Original Research

The application of sigma metrics in the laboratory to assess quality control processes in South Africa

Marli van Heerden, Jaya A. George, Siyabonga Khoza
African Journal of Laboratory Medicine | Vol 11, No 1 | a1344 | DOI: https://doi.org/10.4102/ajlm.v11i1.1344 | © 2022 Marli van Heerden, Jaya A. George, Siyabonga Khoza | This work is licensed under CC Attribution 4.0
Submitted: 26 July 2020 | Published: 22 June 2022

About the author(s)

Marli van Heerden, National Health Laboratory Service, Johannesburg, South Africa; and, Faculty of Health Sciences, Charlotte Maxeke Johannesburg Academic Hospital, University of the Witwatersrand, Johannesburg, South Africa
Jaya A. George, National Health Laboratory Service, Johannesburg, South Africa; and, Faculty of Health Sciences, Charlotte Maxeke Johannesburg Academic Hospital, University of the Witwatersrand, Johannesburg, South Africa
Siyabonga Khoza, National Health Laboratory Service, Johannesburg, South Africa; and, Faculty of Health Sciences, Charlotte Maxeke Johannesburg Academic Hospital, University of the Witwatersrand, Johannesburg, South Africa


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Abstract

Background: Laboratories use quality control processes to monitor and evaluate analytical performance in terms of precision and bias. Sigma metrics provide an objective assessment of laboratory quality using the total allowable error as an additional parameter.

Objective: This study aimed to determine the sigma metrics of analytes when using different total allowable error guidelines.

Methods: A retrospective analysis was performed on 19 general chemistry analytes at Charlotte Maxeke Johannesburg Academic Hospital in South Africa between January 2017 and December 2017. Sigma metrics were calculated on two identical analysers, using internal quality control data and total allowable error guidelines from the Ricos biological variation database and three alternative sources (the Royal College of Pathologists of Australasia, the Clinical Laboratory Improvements Amendment, and the European Federation of Clinical Chemistry and Laboratory Medicine).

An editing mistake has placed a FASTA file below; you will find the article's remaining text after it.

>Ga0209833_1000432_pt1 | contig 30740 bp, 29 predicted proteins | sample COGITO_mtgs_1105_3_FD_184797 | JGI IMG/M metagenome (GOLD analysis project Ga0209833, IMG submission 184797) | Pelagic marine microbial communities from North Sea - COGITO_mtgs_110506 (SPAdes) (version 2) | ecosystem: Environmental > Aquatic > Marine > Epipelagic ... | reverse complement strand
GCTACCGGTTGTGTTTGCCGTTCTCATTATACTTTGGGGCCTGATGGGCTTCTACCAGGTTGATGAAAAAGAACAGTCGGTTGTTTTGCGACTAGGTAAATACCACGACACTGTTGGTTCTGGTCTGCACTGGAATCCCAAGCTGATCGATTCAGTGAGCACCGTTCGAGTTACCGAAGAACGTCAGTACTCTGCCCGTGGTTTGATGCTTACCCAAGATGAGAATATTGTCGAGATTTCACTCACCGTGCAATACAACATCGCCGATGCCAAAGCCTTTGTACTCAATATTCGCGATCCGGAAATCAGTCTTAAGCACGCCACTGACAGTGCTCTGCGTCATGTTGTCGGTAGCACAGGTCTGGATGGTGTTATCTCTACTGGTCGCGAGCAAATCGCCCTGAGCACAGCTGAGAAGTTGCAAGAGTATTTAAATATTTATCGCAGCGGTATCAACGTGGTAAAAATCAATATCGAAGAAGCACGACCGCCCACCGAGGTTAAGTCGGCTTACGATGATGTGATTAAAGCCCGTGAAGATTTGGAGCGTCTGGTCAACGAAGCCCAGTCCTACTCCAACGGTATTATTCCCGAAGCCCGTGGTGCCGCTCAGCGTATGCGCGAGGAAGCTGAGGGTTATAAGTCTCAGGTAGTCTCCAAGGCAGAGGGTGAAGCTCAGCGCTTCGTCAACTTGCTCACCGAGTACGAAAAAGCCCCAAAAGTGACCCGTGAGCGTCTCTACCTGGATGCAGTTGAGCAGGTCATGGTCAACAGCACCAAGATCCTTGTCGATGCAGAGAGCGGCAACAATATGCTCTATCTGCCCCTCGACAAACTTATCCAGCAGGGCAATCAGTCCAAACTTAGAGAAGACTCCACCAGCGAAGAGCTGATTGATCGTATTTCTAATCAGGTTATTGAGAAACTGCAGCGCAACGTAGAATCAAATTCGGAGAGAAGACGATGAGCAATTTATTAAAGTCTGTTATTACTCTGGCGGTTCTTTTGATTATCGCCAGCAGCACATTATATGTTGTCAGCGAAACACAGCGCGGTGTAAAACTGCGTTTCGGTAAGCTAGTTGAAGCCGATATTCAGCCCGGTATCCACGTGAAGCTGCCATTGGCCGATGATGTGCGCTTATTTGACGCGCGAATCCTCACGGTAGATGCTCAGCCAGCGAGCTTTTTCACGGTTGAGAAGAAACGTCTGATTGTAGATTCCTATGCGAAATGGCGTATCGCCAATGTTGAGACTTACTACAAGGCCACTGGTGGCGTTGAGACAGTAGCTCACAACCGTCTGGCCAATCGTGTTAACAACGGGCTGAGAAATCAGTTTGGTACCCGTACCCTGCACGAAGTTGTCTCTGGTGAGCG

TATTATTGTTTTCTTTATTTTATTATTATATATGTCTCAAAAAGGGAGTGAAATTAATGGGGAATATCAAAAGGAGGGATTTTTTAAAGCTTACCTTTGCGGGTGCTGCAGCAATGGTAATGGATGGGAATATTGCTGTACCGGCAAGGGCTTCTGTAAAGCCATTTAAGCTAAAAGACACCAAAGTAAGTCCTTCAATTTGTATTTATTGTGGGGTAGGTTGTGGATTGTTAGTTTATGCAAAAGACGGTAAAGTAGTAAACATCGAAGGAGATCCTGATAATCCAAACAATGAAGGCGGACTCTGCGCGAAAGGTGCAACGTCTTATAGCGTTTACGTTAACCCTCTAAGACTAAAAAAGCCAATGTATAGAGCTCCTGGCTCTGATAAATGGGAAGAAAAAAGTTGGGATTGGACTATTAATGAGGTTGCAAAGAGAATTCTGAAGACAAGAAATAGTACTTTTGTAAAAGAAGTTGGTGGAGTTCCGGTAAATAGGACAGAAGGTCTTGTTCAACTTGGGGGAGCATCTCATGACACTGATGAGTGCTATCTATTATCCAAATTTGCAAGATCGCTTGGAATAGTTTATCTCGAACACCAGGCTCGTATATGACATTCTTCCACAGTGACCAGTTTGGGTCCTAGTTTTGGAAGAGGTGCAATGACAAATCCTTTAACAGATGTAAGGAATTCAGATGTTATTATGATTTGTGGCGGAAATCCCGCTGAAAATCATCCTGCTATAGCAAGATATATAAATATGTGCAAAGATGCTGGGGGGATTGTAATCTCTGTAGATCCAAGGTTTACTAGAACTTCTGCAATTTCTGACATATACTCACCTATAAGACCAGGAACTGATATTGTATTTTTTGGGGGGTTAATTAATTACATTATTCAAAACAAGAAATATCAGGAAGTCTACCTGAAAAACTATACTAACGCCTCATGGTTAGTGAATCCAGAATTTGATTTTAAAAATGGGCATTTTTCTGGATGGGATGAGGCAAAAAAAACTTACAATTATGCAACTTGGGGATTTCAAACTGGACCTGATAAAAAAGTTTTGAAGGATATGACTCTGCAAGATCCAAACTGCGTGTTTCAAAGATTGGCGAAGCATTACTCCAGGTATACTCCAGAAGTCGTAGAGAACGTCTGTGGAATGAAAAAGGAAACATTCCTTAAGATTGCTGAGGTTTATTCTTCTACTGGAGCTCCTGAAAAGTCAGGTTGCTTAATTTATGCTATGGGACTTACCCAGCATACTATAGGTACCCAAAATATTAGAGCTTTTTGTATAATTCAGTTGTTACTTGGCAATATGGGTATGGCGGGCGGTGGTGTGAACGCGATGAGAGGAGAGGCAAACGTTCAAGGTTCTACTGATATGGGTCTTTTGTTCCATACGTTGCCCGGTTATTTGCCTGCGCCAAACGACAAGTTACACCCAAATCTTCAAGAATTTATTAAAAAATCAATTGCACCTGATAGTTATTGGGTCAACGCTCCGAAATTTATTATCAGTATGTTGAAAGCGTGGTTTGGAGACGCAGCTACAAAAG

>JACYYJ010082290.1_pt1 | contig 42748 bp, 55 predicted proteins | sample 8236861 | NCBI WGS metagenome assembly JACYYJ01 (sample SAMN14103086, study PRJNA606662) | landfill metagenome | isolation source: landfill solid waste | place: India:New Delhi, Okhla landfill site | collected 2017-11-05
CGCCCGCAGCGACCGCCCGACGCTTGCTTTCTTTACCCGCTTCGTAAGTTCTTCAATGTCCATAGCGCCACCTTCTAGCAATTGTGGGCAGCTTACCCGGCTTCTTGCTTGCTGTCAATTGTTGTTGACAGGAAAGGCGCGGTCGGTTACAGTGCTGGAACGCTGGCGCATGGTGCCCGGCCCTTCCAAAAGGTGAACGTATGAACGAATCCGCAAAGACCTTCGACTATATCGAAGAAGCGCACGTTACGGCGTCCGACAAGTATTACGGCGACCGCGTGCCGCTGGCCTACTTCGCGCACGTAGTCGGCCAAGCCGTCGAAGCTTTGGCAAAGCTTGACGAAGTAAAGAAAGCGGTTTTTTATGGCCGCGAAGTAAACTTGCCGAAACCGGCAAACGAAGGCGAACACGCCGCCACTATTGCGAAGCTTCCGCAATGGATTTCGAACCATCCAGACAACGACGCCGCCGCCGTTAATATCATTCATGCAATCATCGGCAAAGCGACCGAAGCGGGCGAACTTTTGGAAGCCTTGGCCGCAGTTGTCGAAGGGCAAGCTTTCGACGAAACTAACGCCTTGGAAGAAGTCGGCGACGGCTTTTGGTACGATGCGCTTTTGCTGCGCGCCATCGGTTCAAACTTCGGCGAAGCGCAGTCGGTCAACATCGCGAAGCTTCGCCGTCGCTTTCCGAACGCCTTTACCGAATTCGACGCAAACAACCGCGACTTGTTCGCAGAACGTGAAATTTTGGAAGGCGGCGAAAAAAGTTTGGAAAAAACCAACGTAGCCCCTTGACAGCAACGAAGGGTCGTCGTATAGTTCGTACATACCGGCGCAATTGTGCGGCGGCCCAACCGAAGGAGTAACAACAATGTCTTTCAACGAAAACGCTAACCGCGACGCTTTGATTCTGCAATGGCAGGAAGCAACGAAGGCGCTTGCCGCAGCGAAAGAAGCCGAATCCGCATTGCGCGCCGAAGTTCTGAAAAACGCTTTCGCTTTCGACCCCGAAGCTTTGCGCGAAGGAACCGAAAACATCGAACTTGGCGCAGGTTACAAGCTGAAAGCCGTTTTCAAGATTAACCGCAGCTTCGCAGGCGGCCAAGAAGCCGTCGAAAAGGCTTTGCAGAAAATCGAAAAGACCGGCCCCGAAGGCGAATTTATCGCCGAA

Results: The sigma performance was similar on both analysers but varied based on the guideline used, with the Clinical Laboratory Improvements Amendment guidelines resulting in the best sigma metrics (53% of analytes on one analyser and 46% on the other had acceptable sigma metrics) and the Royal College of Pathologists of Australia guidelines being the most stringent (21% and 23%). Sodium and chloride performed poorly across all guidelines (sigma < 3). There were also month-to-month variations that may result in acceptable sigma despite poor performance during certain months.

Conclusion: The sigma varies greatly depending on the total allowable error, but could be a valuable tool to save time and decrease costs in high-volume laboratories. Sigma metrics calculations need to be standardised.

 


Keywords

quality control; diagnostic errors; laboratories; clinical chemistry tests; sigma metrics; Six Sigma; chemical pathology

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